Writing Britain: Wastelands to Wonderlands displays books, manuscripts, and visual material that explore the relationship between place and British literature. There is a wealth of information here - over 150 items - including some wonderful treasures, and any person fond of literature will joyfully spend hours poring over them. While such a broad theme could easily have descended into a pompous fanfare at a time when nearly every exhibition in London is striving to be Olympics-relevant, Writing Britain covers a huge amount of ground with some well-chosen examples.
The chief idea of Writing Britain is that place is a constant theme in British literature (“All stories need to be set somewhere,” the introductory video tells us) and, crucially, that this relationship works two ways. In a sort of feedback loop, the narratives we read and absorb influence our perceptions of the land - I’m reminded of Oscar Wilde’s “The Decay of Lying,” an essay in which he argues that art defines the aesthetic ways in which we perceive the natural world.
From Chaucer to Gautam Malkani, the British Library sets out to show how different authors have responded to their changing world, inspired by and influencing their readers’ perceptions of it. The exhibition is organised not chronologically, nor quite geographically, but by themes. Rather than using a linear progression, this curatorial choice makes for some interesting juxtapositions. In the “Dark Satanic Mills” section, the inclusion of modern texts set in industrial cities, such as Walter Greenwood’s Love on the Dole and Orwell’s The Road to Wigan Pier, alongside William Blake’s “Jerusalem” and Emily Bronte’s Shirley shows how authors’ concern with the vanishing countryside and increasing urbanisation is not limited to the mid-19th century, but has its roots in much earlier texts. Rural writing such as Oliver Goldsmith’s 1770 poem “The Deserted Village” laid the foundations for a long-standing tradition of writing about landscape with a predominating sense of nostalgia and loss.
“Wild Places” moves away from the idea of landscape writing as nostalgic, and looks at the supernatural and spiritual relationship between writing and place. While Conan-Doyle’s The Hound of the Baskervilles and Brontë's Wuthering Heights portray the country as a refuge from civilization or as a treacherous, amoral terrain, Coleridge and Wordsworth’s ramblings in the Lake District call into question the thousands of tourist hikers on literary pilgrimages who retrace their steps.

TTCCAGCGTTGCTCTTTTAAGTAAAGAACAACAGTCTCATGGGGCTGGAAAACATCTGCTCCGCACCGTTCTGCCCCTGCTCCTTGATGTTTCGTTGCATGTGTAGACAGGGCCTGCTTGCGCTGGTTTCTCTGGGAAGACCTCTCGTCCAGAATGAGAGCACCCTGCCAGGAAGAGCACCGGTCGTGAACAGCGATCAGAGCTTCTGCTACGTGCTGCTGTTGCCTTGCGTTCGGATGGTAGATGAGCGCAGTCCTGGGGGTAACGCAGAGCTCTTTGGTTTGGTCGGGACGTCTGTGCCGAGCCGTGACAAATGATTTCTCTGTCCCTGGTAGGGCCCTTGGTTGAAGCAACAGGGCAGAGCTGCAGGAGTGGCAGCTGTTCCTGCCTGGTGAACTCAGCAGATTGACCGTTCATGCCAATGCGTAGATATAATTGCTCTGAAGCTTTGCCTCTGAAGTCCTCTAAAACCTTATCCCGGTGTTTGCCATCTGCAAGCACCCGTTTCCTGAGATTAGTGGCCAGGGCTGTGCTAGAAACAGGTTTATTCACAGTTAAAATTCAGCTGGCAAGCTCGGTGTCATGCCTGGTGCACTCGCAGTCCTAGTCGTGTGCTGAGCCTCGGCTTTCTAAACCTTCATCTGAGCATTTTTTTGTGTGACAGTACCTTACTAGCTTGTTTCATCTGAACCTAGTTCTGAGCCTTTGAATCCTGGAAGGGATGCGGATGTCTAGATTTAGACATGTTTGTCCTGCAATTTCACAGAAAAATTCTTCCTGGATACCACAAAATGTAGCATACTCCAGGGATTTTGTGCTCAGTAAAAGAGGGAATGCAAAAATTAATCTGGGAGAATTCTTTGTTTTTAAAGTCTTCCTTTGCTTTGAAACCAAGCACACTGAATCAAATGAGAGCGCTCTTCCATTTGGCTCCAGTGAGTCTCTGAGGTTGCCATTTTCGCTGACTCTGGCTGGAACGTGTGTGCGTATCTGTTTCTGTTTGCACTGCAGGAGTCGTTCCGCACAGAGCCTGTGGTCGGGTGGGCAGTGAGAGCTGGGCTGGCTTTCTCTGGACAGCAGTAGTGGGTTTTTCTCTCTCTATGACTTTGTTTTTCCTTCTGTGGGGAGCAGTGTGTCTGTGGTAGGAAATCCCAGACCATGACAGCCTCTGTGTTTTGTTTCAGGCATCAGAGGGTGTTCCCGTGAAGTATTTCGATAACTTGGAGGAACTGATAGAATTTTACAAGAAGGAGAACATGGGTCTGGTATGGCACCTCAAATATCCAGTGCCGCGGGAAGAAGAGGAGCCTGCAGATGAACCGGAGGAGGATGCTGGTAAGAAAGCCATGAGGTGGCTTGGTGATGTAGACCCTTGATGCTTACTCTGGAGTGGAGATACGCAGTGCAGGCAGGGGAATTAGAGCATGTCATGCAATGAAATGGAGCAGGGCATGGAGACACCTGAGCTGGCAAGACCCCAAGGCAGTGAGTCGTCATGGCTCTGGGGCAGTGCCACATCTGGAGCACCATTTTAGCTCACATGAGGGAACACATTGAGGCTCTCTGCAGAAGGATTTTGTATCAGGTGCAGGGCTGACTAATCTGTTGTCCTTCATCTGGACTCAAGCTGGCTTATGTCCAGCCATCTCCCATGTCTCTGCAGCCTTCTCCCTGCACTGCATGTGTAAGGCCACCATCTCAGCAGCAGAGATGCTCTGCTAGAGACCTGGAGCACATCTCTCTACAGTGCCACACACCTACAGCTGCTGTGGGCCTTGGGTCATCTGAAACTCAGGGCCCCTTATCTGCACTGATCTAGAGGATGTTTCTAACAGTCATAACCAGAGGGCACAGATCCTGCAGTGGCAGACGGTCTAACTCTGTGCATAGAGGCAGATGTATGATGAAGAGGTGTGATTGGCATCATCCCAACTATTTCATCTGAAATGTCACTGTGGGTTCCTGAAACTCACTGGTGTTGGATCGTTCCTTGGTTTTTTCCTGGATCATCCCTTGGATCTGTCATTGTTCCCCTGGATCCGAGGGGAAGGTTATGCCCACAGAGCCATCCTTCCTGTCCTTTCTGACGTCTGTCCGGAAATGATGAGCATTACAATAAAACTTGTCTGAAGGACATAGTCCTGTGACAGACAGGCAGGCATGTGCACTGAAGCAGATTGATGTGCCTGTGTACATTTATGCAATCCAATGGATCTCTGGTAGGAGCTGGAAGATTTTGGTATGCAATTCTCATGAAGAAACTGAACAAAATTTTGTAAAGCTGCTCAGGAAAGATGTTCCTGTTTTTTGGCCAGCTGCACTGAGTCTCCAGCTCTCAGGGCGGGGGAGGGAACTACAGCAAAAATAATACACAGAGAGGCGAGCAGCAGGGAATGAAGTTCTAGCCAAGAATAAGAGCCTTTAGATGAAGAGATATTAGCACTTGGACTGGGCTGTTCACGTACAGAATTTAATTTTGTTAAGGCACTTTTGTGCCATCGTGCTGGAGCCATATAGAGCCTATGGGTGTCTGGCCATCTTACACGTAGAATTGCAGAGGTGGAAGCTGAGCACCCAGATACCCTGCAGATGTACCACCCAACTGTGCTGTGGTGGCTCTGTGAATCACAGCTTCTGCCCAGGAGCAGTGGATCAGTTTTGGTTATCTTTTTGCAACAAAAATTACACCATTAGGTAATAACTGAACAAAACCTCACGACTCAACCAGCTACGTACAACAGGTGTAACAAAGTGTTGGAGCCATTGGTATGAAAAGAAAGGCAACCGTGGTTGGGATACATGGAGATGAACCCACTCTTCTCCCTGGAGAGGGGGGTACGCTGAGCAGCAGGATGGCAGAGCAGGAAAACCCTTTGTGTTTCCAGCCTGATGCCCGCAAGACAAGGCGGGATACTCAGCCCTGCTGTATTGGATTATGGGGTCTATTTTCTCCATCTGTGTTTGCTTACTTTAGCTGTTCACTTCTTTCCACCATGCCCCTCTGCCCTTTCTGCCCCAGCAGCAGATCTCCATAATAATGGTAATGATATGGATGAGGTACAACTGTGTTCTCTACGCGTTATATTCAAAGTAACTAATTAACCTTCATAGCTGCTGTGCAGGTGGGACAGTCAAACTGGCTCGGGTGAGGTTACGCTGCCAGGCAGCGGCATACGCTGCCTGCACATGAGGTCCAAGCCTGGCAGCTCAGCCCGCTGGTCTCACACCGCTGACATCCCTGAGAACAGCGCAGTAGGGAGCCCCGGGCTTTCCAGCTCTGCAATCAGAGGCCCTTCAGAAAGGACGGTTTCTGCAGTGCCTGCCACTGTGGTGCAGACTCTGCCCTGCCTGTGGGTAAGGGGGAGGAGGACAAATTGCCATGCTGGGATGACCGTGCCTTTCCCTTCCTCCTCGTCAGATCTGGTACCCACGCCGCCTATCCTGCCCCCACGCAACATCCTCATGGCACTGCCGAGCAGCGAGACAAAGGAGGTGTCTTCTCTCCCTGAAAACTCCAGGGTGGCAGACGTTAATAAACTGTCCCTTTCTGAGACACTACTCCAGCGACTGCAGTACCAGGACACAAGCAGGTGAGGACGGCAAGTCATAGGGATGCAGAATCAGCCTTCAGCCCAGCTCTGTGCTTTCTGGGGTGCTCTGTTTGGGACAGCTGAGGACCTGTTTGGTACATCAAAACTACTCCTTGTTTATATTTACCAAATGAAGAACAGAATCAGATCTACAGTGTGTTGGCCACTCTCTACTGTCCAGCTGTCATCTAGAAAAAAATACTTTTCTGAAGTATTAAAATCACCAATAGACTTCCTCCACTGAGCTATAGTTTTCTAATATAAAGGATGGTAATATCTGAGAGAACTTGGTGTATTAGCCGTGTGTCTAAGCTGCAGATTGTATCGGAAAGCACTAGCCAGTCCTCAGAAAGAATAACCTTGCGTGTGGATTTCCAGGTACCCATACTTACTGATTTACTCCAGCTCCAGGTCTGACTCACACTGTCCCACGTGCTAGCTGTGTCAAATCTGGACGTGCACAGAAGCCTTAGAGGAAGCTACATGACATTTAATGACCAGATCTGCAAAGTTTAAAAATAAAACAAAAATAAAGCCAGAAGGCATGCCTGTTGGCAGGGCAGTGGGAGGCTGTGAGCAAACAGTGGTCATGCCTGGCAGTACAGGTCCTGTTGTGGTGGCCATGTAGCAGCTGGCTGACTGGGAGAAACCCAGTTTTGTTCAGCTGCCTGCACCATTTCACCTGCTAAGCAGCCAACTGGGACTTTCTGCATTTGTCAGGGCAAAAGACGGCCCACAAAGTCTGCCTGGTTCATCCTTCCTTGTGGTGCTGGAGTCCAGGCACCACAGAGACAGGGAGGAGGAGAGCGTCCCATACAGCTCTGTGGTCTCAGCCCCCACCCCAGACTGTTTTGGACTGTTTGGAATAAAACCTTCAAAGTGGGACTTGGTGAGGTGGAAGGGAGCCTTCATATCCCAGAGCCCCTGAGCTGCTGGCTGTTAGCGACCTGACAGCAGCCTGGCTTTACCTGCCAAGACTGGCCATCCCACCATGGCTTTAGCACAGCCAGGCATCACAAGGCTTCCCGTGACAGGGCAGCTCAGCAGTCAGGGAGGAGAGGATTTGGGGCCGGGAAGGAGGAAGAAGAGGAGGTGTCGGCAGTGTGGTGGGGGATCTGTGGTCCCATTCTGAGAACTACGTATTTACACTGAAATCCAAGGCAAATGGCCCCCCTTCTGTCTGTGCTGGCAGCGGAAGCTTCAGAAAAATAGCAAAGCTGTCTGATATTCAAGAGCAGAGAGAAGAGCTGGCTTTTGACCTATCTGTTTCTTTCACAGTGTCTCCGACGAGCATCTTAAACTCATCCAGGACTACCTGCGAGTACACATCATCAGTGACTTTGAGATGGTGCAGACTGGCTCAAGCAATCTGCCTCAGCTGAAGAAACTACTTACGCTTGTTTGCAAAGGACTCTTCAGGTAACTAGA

“Beyond the City” and “Cockney Visions” were also fascinating sections, which examine urban life and the threat of suburbia. Publicity material and literary responses to Metroland, a suburban zone invented by the Metropolitan Railway company, ranged from a song, “My Little Metroland Home,” to Julian Barnes’ novel, Metroland. On the London side of the display, the growing diversity of the city gets a nod: and there is an interesting pairing of Pygmalion and Samuel Selvon’s The Lonely Londoners - a text that treats the topic of West Indian immigrants - to show how class concerns are a longstanding issue in literature.
The final section of this exhibition was “Waterlands” - which, while fascinating, seemed rather strangely placed at the end of the journey. In fact, it was the strongest section, as it illustrates Britain as a nation of rivers, lakes, and oceans. As an island, the sea and the seaside plays an enormous role in British literature, from Stoker’s Dracula (set in Whitby, where an annual gathering of Goths now pay their respects) to Joyce’s Ulysses, the manuscript showing a section about those “lovely seaside girls”. The Thames, of course, plays a central part here, and it is one of transition, renewal, and journey. Joseph Conrad wrote that “a great spirit of the past” can be found in this river, and this is the idea that guides “Waterlands”. Finally, Liz Mathews’ “Thames to Dunkirk” was an eye-catching piece - one of the few visuals that break up this never-ending array of texts. In this work, Mathews uses text from Virginia Woolf’s The Waves in her 17-metre concertina book, fancifully illustrated using a piece of Thames driftwood as a paintbrush.